China Will Have a Hard Time Earning Trust Again


China is indeed the nation that has the highest frequency of cyber crimes. It is expected that the nation at least has some frequency of cyber issues since it is the highest populated country in the world and has a lot of censorship of information, especially on the internet. However, the U.S. has accused China, on multiple occasions, of attempting to take sensitive information from officials. The question is whether or not the Chinese government is actually behind cyber attacks in the U.S. that originate from their country, or is it just Chinese citizens and groups that are working independently to hack into U.S. intelligence? Though it has yet to be confirmed if the hacks were state-sponsored, it is notable that the hacks seem too organized and advanced to be executed by independent groups. With all the mystery in the air, China is going to have a difficult time earning back trust.

A number of officials and researchers say that the hackers that have compromised the Office of Personal Management databases work for the Chinese government, but the Chinese Foreign Ministry says that Beijing hopes for more trust from the U.S. and fewer accusations. In short, it is a mystery; either the Chinese government is indeed hacking into the U.S. government’s information and will not admit it, or there are some very advanced groups in the country that are threatening U.S. security.

The problem with hacks in federal databases such as the OPM’s is that information found can let hackers find passwords to test on other sites. Sensitive information is now susceptible to being accessed by intruders, including knowledge on critical weapons systems. This can threaten American security.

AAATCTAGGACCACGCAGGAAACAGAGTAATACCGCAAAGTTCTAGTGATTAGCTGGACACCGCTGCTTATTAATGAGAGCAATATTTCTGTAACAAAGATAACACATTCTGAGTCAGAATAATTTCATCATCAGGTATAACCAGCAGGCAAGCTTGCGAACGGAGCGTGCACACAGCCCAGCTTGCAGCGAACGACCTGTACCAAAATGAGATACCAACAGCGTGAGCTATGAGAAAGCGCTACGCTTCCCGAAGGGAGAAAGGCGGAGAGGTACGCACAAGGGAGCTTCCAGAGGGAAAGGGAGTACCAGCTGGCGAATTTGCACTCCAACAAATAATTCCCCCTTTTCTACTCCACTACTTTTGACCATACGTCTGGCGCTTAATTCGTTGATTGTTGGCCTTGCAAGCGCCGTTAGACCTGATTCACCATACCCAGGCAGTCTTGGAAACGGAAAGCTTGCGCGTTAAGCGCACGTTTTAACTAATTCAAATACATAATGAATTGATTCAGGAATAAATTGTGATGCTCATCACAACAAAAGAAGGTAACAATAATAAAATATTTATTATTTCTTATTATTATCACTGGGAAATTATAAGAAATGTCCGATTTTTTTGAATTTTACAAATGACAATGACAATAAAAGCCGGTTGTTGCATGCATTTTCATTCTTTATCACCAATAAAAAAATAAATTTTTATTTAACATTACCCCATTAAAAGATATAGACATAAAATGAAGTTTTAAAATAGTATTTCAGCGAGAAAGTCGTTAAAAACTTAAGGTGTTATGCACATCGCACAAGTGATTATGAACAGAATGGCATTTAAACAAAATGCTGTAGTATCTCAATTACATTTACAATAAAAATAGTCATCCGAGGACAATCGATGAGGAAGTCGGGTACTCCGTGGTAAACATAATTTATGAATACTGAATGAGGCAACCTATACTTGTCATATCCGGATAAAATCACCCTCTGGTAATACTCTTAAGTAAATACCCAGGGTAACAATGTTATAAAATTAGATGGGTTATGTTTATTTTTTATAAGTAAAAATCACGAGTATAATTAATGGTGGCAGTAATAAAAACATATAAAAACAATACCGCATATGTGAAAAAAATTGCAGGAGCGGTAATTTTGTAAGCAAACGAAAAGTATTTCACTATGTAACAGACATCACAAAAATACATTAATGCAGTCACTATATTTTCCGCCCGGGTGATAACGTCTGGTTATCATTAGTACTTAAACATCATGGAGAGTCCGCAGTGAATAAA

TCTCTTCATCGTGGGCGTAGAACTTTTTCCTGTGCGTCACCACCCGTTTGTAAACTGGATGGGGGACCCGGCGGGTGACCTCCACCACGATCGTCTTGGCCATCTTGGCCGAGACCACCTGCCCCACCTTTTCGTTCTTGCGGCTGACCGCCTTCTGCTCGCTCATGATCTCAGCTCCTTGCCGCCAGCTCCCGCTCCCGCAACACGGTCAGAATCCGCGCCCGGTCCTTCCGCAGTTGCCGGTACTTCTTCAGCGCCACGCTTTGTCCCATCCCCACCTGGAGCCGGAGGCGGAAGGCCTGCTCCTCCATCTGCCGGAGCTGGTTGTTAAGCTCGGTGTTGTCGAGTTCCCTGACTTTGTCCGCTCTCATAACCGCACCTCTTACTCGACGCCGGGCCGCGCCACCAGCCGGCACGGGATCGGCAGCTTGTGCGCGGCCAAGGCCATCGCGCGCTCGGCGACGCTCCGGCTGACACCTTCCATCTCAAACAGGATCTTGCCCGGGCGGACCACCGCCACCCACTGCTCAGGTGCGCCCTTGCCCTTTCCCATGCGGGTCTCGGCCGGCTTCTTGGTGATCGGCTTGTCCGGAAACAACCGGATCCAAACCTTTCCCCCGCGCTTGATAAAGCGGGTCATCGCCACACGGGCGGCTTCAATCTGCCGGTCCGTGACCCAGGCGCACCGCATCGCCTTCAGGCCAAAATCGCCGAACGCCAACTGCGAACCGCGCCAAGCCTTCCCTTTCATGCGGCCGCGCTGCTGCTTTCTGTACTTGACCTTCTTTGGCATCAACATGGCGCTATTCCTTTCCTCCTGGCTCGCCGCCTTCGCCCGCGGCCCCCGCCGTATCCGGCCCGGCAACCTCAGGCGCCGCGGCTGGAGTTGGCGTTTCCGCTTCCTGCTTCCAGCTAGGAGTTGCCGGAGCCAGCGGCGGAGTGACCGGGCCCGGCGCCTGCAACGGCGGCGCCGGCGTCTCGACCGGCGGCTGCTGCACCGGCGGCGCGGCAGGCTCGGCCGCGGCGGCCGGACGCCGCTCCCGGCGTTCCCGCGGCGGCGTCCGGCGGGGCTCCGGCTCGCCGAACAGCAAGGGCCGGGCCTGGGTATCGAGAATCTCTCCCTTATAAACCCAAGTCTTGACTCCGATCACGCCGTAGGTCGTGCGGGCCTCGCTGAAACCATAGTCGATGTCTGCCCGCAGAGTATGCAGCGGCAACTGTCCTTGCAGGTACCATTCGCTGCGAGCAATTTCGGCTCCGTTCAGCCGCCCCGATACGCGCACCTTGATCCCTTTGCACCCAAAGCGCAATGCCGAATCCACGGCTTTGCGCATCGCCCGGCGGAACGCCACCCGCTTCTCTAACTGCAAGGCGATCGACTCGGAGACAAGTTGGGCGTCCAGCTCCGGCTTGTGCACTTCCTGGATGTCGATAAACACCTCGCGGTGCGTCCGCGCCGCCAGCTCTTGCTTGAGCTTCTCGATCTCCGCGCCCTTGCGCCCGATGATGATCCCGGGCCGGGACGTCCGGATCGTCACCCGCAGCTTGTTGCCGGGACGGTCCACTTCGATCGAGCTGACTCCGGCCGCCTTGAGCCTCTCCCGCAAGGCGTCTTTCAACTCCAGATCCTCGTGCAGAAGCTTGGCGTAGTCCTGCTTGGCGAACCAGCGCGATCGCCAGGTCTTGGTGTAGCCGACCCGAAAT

This is not the first time China has been accused by the U.S. of cyberspying. In the past, the U.S. had claimed to trace hacks from Pentagon records back to the Chinese military. The Chinese military was also accused of hacking into computers of major businesses that manufacture nuclear and solar technology. To this accusation, the Chinese government vehemently objected and even counterclaimed that there were spying activities that were aimed at its own nation. An American private security company even claimed that a major hacking rampage directed at U.S. businesses was traced back to a building ran by the People’s Liberation Army’s Unit 61398, which is a secret Chinese military organization. Cyber attack issues got so bad that Google took its search engine away from the China’s mainland since hacking attacks that were launched to steal the company’s operating code and email account hacks were traced back to the country. With all these cyber attack problems, China is going to have a hard time earning trust back from the United States.

Why would China want U.S. data anyways? In the past few decades relations between the two nations have been improving, and China should want things to look good for the U.S. because it has loaned so much money to the U.S. If either nation can avoid a war, than why would it not? Because the two nations share critical similarities. In Asia, the regional hegemon is China, while globally, many consider the U.S. to be a hegemon. This means that both nations dominate major global industries and have influence in other nations. Though neither countries have major war-stirring issues with each other, the imbalance of power is a constant threat. In international relations, this is known as the security dilemma. Though the U.S has been powerful for awhile, it has not attacked the eastern hegemon because it has no legitimate reason to, so far. Many scholars say that U.S. hegemony will remain. Perhaps that is all the more reason the U.S. is a threat and China either feels the need to prepare should U.S. power become too overwhelming, or to get ready to meet its western match. Either way, there is no denying that global competition affects the two nations and puts friction in their relationship. In spite of some amicable relations, the race between the two nations makes things hostile, which means that China is going to have a hard time earning back any trust that was lost in the wake of the cyber-scandals.

By Tania Dawood


AOL News- China says hacking claims irresponsible, asks for more trust

ABC News- A Look at Some of Hacking Accusations Against China

Business Insider- US official on China hacking government database: ‘This is deep’

Featured Photo Courtesy of Michael Garrigues’s Flickr- Creative Commons License

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